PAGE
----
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Pain: Prevention, management, or therapy?

July 12, 2022
The first step to successful pain relief begins with an honest determination of your expected outcome. Is the search for injury prevention, pain management, or therapeutic relief of existing pain?

Editor’s note: This is part two of a two-part series. Read part one.

One of the primary functions of pain is to alert the body to potential danger. Pain is a warning mechanism that protects an organism by influencing it to withdraw from harmful stimuli; it is primarily associated with injury or the threat of injury.1 Logic might imply that the threat of injury should be enough to tell the body to automatically pull away from the harmful stimuli, right?

Unfortunately, chronic pain does not elicit that same kind of “hand on a hot stove” reaction. Chronic pain is more complex. It is more than a sensation or the physical awareness of pain; it also includes perception and the subjective interpretation of the discomfort.2

Pain reception versus pain tolerance

Perception and response to pain vary dramatically from person to person. The context of pain and the meaning it has for each sufferer determine how pain is perceived.1 A pain reception threshold is defined as the point at which a stimulus begins to become painful. A pain tolerance threshold is the point at which pain becomes unbearable.1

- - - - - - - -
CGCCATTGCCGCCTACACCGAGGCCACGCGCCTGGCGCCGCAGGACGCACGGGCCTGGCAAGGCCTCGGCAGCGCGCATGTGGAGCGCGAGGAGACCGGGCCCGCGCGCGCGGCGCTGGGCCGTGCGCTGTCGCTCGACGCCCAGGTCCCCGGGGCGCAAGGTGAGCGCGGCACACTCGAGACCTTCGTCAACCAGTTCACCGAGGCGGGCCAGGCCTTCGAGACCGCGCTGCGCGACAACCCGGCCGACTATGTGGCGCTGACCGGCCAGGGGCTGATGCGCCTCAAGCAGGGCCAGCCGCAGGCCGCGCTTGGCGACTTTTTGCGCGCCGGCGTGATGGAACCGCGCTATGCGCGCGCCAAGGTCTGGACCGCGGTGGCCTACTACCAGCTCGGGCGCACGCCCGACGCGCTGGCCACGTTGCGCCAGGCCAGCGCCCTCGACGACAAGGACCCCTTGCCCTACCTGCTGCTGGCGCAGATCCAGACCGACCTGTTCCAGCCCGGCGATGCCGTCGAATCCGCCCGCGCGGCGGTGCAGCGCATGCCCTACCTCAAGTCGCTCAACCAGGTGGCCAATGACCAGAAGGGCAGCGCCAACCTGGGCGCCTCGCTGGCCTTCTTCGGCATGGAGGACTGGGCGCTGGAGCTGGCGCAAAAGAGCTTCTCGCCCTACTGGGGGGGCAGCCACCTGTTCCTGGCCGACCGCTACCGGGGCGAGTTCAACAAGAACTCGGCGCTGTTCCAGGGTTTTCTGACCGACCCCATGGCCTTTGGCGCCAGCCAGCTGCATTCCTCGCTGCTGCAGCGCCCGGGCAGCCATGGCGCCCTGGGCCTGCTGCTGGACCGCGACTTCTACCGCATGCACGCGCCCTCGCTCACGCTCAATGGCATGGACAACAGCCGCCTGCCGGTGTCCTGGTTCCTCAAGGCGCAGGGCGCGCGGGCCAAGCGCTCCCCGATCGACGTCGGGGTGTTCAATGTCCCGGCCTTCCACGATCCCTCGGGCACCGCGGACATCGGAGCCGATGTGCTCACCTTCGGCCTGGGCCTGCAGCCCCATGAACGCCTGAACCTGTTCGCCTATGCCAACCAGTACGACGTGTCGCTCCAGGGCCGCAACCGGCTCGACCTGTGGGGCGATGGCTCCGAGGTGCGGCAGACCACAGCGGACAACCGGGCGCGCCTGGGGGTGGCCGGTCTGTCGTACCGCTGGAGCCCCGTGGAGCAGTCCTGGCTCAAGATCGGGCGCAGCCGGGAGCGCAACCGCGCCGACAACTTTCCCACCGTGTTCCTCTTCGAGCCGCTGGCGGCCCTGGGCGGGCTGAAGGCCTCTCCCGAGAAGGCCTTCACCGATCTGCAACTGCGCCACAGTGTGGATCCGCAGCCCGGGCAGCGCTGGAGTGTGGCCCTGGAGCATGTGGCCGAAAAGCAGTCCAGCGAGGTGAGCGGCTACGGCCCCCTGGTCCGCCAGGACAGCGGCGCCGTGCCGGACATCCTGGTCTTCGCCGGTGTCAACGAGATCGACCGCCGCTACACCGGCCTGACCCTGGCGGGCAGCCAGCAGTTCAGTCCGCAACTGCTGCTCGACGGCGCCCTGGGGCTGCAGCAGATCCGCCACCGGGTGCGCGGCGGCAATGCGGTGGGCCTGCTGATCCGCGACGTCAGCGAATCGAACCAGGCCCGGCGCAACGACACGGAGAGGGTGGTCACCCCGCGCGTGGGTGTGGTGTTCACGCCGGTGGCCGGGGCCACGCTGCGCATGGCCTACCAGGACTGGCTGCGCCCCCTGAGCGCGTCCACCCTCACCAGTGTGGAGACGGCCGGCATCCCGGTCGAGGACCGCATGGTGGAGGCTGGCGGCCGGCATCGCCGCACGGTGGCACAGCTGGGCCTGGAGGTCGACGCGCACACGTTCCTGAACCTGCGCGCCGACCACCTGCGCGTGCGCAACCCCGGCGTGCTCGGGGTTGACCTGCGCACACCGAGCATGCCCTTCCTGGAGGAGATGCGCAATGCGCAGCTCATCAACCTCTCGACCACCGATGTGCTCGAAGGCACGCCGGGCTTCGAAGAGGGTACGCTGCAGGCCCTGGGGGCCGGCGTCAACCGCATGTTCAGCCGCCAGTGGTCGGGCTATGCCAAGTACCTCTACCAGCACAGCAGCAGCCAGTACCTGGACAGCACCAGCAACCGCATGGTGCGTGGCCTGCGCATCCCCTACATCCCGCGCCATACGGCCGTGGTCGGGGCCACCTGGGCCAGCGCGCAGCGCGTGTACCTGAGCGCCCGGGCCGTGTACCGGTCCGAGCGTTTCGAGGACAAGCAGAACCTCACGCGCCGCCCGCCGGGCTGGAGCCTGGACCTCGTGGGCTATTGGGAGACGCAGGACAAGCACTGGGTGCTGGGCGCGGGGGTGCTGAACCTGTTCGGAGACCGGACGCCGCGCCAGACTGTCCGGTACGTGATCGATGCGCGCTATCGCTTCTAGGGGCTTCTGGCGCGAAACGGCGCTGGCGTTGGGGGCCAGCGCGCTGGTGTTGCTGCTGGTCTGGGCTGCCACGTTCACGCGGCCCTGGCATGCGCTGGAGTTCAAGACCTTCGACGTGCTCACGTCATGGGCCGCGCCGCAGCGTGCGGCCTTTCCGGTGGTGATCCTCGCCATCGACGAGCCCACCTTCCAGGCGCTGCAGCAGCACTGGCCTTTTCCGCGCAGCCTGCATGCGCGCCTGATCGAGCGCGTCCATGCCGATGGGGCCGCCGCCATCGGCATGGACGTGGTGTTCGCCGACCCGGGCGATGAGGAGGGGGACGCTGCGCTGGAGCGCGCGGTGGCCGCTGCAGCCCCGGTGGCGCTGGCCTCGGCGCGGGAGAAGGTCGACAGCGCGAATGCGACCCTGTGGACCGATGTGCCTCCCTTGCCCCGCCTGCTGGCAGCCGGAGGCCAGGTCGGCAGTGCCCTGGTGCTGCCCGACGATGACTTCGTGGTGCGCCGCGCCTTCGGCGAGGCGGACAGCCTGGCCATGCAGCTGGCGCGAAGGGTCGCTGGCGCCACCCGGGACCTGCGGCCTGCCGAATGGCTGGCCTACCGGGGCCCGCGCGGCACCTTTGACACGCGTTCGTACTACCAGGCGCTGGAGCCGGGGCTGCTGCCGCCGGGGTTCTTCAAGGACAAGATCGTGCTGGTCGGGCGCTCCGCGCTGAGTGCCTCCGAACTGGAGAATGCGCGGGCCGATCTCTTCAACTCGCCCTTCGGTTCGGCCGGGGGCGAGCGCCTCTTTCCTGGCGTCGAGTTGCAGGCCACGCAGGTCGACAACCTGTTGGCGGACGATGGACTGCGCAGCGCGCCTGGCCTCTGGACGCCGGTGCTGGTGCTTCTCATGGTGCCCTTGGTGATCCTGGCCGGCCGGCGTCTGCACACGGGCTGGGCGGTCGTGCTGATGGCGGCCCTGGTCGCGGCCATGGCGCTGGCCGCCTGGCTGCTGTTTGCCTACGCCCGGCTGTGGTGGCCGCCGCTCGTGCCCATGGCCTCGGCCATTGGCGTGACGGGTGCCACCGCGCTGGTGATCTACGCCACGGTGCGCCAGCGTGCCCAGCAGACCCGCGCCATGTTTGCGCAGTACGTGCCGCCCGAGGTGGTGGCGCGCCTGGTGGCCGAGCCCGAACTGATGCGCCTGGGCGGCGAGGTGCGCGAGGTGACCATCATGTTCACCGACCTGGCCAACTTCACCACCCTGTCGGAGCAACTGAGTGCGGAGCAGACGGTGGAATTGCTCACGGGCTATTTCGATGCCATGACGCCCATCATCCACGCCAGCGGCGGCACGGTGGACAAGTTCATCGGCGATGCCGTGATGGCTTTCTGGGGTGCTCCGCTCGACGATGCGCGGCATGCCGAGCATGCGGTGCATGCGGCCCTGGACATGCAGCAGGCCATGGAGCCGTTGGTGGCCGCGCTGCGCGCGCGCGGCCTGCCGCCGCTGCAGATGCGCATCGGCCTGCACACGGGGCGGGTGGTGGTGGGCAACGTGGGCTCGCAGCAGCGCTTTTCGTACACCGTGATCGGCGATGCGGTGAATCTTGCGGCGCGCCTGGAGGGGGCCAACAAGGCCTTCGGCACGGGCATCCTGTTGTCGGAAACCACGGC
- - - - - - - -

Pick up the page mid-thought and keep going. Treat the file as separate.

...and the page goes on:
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Studies have determined that gender, ethnicity, childhood experiences, and cultural attitudes are factors that can contribute to the development of individual perceptions and tolerances of pain.1 A higher tolerance of pain may be perceived as stoic or brave for some individuals due to cultural attitudes, while others falsely tolerate higher pain levels due to fear of financial loss or the disruption of a balanced family dynamic.

Prevent, minimize, or treat

Call it disengaging, retreating, or even retiring, but the first step to successful pain relief begins with an honest determination of your expected outcome. Is the search for injury prevention, pain management, or therapeutic relief of existing pain? Is it to improve function and increase quality of life, or is it just to get through a few more years of employment at all costs? While a portion of the solution may be similar or overlapping, the actual pathway to achieve each of these outcomes is significantly different.

Injury prevention involves modifications to work practices, work space, and equipment, and adoption of daily strength training and muscle stretching. Products and systems are preventive, but they will not actually treat existing disorders or physical damage. In some circumstances, the use of various products may provide some pain relief, but pain is a sign that a disorder or damage is present. A medical diagnosis and intervention are still needed. A systematic literature review by Lietz, Ulusoy, and Nienhaus concluded that the most effective preventive ergonomic interventions are ergonomic stools, magnification loupes, prismatic spectacles, selection of dental instruments, and a training course in ergonomics (figure 1).3

Additional preventive products or equipment to assist in the maintenance of neutral posture can include an intraoral camera, high-definition mirror, cordless handpiece, hands-free periodontal charting, ultrasonic scalers, accessories that are designed with a contra-angle, patient chairs with a narrow back and a double-articulating headrest, and a delivery system with straight, lightweight handpiece cords.